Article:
*At least with regard to how it has screwed up xpdf.

**It quite probably does, about three decades (!) after the last major specification release. However, in my own use, I cannot think of anything major that bothers me.

***With the reservation that I have not read anything on Wayland in years and am not aware of the latest state: Because I am not a Ubuntu user, I have not been forced to a practical exposure.

Looking at the “Stated aims” further down the page, most are good or neutral (with some reservations for interpretation); however, “Promote X desktops and X desktop standards to application authors, both commercial and volunteer;” is horribly wrong: Promoting such standards to desktop authors is OK, but not to application authors. Doing the latter leads to unnecessary dependencies, creates negative side-effects (like the unwanted directories above), and risks us landing in a situation where the system might need a desktop to function—not just a window manager or just a terminal.

For instance, I have now tried to uninstall everything with “xdg” in its name. This has left me with “xdg-utils” irremovable: If I do uninstall it, a number of other packages will go with it, including various TeX and LaTeX tools that have nothing to do with a desktop. In fact, there is a fair chance that they are all strictly command-line tools…

I have also searched for instances of “freedesktop” (a newer name, cf. Wikipedia). Trying to uninstall “hicolor-icon-theme” (admittedly not something likely to be a source of problems) leads to a request to also uninstall several dozen packages, many (all?) of which should reasonably still work without an external icon theme. By all means, if icons can be re-used between applications, try to do so; however, there must be sufficient basic “iconity” present for a good program to work anyway—or the programs must work sufficiently well without icons to begin with. Indeed, several of these are either command-line tools (that should not rely on icons in the first place) or make no or only minimal use of icons (e.g. pqiv and uzbl).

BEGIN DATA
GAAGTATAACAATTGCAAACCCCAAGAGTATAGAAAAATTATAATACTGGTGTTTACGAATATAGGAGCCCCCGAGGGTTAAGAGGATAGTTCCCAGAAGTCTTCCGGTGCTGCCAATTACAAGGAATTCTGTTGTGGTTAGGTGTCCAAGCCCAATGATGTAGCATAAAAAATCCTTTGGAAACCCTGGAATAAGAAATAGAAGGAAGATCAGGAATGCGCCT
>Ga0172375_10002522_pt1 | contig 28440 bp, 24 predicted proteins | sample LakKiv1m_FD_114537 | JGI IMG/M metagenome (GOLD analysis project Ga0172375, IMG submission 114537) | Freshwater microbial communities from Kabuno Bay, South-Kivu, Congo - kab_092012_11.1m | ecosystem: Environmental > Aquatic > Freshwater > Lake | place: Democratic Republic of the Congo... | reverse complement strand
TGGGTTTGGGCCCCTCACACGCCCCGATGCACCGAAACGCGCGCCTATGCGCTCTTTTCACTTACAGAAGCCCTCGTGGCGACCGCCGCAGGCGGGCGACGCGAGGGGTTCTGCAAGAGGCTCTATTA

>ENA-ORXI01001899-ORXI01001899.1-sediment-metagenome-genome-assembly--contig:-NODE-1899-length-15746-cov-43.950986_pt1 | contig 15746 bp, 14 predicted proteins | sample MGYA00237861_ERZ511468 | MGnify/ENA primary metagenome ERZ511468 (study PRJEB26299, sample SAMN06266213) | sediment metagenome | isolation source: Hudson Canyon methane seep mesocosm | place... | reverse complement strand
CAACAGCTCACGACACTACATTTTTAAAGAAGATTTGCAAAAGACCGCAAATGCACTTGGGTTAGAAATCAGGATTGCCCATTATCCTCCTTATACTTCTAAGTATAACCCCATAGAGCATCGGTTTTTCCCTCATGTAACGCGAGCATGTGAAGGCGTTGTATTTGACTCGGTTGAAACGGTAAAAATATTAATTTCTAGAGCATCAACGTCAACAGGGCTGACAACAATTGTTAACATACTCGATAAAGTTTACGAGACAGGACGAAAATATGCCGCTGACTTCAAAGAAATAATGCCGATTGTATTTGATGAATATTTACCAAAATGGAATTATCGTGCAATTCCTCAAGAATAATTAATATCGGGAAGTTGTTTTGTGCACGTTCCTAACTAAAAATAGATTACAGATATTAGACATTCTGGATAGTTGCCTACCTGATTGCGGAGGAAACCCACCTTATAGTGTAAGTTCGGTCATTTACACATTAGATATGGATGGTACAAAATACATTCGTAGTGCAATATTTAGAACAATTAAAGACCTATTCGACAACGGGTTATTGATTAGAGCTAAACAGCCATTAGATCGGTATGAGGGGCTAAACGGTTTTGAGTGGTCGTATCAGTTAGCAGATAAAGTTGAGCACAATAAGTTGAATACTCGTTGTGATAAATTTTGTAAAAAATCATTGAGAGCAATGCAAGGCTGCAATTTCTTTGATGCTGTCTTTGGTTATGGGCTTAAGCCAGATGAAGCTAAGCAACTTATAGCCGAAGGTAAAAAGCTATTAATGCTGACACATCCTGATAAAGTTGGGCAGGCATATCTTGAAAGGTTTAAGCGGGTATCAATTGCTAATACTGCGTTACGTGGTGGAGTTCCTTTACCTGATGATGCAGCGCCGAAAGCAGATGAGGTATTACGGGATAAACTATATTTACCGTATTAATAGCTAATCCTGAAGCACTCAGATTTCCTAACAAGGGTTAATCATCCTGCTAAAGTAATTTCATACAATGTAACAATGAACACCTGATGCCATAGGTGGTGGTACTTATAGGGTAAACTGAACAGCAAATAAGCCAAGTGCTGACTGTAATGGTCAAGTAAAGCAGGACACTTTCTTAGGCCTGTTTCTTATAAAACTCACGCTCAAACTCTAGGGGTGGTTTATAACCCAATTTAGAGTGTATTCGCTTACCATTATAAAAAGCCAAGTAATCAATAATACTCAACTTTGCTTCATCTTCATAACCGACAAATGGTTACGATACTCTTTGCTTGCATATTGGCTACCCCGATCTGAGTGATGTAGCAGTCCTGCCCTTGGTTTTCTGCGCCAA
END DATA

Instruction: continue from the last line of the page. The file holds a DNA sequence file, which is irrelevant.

Worse, chances are that a considerable portion of these tools only have an indirect dependency: They do not necessarily need “hicolor-icon-theme” (or “xdg-utils”). Instead they rely on something else, e.g. a library that has this dependency. Here we can clearly see the danger of having too many dependencies (and writing too large libraries)—tools that do not need a certain functionality, library, whatnot, still need to have it installed in order to function. This leads to system bloat, greater security risks, and quite possibly diminished performance. Unfortunately, for every year that goes by, this problem appears to grow worse and worse.

Forcing XDG functionality and whatnot into applications that do not actually need them is a bad thing.

(Similarly, a great deal of my skepticism against D-Bus arises from the fact that it is “needed” by every second application, but is rarely actually used for something sensible. In the vast majority of cases, the application would have been just as good without D-Bus, but it still has a dependency and it still presumes to start an unwanted D-Bus at will—which it typically does not clean up afterwards…)

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Written by michaeleriksson

May 8, 2018 at 1:31 pm